OK, after a good few purchases, I have numerous eyeshadows, I also have the gorgeous bright Manish Arora palette, the quads from Cult of Cherry, and I have quite a collection of pigments too. I have full sizes of Silver, Naked, Silver Fog, Violet, Teal, plus various samples. The full sizes are unfeasably large and messy, it seems a little extreme for the average pleb. But Teal is especially beautiful. I also have various blushers, my favurite being 'Blooming', part of- surprise, surprise, a limited edition collection ('Cult of Cherry'). Others however have disappointed- Pink Swoon is very chalky, like a drugstore cheap blusher really. And the lasting wear is very underwhelming, my 'Mocha' blusher would be my ultimate everyday blusher but it fades oh so quickly! I have tried the famous MSFs in 'So Ceylon' and 'Petticoat' but found them underserving of their cult following.
I have found that MAC brushes are helping my application a lot though, and the recent MAC Holiday 2008 introduced the ideal opportunity for a new MAC collector to conveniently increase their wares. However, the horrific croc texture and gaudy fake 'gemstone' was effective in keeping them at bay. The 'Little Darlings' collection though, were irresistible. I got the Warm and Cool sets, but the Cool sets had pigments I already had, and Frost, with its gross chunky unworkable texture, was wholly unwanted. Indeed, as a pale cool tone myself, I was surprised by the inclusion of several red tones (surely pinked mauve is warm?) so I exchanged for a second Warm set, which in fact had cool toned golds in which proved far more suitable for cool skintones. The warm set contains a variety of delicate Golds, and even the glitter is a rich tone and not too prone to fallout.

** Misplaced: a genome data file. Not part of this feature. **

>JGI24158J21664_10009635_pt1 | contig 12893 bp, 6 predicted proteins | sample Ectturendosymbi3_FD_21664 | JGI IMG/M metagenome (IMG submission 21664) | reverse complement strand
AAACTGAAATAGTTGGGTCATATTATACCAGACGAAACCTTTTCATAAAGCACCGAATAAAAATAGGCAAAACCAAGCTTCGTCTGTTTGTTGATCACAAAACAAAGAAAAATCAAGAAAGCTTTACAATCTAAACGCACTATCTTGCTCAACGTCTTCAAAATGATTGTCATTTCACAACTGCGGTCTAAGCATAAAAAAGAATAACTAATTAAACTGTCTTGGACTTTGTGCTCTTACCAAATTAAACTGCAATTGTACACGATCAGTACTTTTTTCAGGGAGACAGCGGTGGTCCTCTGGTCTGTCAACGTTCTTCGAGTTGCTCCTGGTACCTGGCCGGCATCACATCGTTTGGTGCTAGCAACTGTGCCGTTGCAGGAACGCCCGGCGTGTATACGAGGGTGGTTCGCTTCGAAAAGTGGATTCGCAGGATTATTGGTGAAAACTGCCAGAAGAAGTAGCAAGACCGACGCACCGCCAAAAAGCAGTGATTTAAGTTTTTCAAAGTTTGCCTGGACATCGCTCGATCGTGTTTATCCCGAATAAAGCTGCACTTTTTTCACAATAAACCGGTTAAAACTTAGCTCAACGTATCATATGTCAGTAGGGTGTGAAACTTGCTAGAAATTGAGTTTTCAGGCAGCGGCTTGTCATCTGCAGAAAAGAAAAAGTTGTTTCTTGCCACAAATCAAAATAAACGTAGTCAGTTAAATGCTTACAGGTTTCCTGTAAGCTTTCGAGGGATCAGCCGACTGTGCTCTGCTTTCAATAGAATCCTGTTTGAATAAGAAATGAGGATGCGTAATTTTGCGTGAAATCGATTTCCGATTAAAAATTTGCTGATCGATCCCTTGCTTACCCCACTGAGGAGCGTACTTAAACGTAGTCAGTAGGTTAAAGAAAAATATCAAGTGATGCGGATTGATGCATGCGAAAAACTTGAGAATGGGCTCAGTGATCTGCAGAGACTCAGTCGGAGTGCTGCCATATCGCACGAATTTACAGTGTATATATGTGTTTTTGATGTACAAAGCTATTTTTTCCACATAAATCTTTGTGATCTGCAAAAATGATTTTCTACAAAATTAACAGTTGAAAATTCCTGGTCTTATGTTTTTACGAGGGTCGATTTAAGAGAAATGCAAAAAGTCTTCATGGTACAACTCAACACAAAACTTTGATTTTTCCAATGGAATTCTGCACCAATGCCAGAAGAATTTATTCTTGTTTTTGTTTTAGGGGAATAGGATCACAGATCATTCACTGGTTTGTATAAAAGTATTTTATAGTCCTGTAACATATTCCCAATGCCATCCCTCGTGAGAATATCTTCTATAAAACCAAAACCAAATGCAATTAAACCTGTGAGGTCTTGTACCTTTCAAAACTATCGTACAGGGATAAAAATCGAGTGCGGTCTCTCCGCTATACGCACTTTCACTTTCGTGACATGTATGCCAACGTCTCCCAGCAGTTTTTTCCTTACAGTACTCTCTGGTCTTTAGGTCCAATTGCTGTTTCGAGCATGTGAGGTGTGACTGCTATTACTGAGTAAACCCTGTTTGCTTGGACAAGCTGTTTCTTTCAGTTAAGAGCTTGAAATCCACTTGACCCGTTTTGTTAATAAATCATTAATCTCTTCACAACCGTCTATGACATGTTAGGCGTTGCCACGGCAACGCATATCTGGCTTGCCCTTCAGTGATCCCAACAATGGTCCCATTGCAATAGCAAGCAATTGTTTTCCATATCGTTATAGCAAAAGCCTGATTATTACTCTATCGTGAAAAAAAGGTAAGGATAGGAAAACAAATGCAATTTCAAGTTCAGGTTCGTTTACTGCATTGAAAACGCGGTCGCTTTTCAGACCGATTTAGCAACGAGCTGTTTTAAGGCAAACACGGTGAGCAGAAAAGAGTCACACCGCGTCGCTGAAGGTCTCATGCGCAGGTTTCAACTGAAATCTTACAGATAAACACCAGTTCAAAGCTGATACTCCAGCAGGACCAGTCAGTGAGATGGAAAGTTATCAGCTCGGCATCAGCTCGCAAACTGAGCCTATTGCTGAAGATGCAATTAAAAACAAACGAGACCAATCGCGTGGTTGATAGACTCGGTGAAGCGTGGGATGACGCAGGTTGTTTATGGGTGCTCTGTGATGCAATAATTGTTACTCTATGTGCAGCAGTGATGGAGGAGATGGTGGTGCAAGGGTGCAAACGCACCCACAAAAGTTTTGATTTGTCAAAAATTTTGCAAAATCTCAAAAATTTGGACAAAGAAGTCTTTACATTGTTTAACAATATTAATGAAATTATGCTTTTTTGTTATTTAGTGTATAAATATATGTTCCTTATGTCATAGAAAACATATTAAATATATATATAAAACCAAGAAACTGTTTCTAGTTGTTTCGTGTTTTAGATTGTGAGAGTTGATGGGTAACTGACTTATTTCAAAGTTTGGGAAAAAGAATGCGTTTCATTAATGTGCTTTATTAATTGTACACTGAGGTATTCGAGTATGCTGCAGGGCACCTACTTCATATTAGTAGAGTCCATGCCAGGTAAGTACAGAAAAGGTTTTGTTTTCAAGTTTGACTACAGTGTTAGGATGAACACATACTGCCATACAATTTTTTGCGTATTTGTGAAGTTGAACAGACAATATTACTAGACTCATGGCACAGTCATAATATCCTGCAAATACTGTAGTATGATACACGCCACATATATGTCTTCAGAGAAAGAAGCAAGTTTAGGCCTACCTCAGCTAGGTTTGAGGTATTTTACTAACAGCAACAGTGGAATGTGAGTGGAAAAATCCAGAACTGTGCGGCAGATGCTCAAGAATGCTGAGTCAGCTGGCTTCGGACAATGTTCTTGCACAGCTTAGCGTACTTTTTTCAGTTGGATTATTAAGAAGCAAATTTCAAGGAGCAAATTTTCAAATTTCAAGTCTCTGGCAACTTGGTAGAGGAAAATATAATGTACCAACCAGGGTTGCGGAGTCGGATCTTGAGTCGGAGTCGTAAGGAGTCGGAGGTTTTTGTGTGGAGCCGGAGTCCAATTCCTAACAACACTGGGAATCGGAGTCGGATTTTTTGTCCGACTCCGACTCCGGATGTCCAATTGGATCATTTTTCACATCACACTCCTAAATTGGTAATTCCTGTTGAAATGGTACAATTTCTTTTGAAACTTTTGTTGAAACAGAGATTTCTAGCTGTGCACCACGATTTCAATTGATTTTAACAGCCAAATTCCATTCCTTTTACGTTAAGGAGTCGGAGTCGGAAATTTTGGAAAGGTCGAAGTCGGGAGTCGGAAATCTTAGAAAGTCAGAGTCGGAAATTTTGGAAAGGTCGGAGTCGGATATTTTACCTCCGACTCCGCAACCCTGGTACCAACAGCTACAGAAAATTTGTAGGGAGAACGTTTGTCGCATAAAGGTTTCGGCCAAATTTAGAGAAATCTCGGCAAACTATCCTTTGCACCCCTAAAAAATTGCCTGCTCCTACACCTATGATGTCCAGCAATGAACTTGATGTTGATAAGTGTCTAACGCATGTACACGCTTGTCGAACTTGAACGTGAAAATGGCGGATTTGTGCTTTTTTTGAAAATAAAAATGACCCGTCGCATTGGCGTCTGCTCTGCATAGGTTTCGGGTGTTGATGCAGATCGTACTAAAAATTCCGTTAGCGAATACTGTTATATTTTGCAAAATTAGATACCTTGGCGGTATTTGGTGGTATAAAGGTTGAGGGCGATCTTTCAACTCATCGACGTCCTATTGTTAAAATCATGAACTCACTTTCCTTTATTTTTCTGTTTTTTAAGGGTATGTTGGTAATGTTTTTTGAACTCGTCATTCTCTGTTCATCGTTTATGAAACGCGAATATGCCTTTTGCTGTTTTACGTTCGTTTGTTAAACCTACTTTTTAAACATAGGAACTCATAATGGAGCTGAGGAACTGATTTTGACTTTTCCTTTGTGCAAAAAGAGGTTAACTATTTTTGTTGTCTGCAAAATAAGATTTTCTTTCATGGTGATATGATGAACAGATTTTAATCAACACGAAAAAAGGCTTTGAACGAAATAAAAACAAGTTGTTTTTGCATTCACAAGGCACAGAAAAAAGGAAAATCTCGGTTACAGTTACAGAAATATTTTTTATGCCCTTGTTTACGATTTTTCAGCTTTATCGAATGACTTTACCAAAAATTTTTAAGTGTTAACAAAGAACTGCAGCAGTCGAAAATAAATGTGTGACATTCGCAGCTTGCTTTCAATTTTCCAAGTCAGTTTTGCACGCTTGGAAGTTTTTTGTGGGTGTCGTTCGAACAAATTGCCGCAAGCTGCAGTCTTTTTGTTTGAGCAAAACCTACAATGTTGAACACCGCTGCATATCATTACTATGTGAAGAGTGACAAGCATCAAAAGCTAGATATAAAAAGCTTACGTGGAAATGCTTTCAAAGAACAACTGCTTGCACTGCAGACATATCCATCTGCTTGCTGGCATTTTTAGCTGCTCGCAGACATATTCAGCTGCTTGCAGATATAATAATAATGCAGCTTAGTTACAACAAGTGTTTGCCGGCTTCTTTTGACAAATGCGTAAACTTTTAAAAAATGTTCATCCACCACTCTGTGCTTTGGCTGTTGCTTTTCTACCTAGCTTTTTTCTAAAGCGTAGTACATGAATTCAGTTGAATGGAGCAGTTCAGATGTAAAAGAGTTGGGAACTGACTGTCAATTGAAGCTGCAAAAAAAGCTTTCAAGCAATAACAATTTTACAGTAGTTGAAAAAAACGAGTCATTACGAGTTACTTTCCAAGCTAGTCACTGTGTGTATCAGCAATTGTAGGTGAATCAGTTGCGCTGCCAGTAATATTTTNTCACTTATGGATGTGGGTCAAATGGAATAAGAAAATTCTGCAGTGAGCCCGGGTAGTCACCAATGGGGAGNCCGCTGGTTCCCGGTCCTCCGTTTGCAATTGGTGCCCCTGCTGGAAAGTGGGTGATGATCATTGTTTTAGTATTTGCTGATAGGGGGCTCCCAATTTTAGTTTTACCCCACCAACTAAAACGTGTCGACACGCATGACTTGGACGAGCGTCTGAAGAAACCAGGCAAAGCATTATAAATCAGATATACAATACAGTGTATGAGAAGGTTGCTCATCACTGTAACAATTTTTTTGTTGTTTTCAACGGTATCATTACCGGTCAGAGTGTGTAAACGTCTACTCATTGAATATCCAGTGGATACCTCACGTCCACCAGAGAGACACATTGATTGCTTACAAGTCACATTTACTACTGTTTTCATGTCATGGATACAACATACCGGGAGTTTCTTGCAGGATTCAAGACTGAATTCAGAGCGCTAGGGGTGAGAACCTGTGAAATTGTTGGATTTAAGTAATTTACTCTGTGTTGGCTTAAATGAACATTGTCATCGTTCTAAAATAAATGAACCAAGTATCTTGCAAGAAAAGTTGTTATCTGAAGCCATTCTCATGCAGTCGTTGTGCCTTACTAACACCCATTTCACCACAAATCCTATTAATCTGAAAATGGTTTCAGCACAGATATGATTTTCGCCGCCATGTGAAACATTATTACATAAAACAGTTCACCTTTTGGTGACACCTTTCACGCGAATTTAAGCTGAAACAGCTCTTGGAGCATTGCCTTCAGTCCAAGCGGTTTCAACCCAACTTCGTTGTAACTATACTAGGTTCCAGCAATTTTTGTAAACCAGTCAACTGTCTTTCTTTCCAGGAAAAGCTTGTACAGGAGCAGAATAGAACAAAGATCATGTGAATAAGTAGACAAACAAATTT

The lipgloss was an especially welcome chance to sample the variety of lipglass, lipgloss, lipgloop, lipplush and whatever else they call their, erm, lipglosses. At £12.50, lipglosses seemed rather expensive...considering they only charge £14 for their face powders and £11 for a lipstick...and never a fan of sticky shining wet lips, I had never been tempted. Therefore getting a set of 5 little sizes was wonderful and so far I am enjoying them. Plushglass seems a little piquant on the lips, but stays far longer than any lipgloss I have ever tried in my life: I'm impressed.
...Then MAC did the unthinkale: 20% off! Is the economy in that much trouble?? Jesus! Well gaudy gross packaging is all very well when it's a full asking price, however such principles quickly dissolve at the sight of a sale. I got the Smokey palette as it's perfect for one such as I, building up MAC staple shades. And I am adoring it. It's a cool toned selection of browns and greys, perfectly coordinated. The only somewhat let down is the Silver colour, as it behaves rather like the dreaded 'Lustre' formula, although it claims 'Frost' status. But it is nice to have, and makes the palette the perfect one stop shop for taking away, as it's fully loaded to cope with any look from the humblest to the most dramatic. If you haven't taken advantage of MAC's holiday collections yet, get to it!!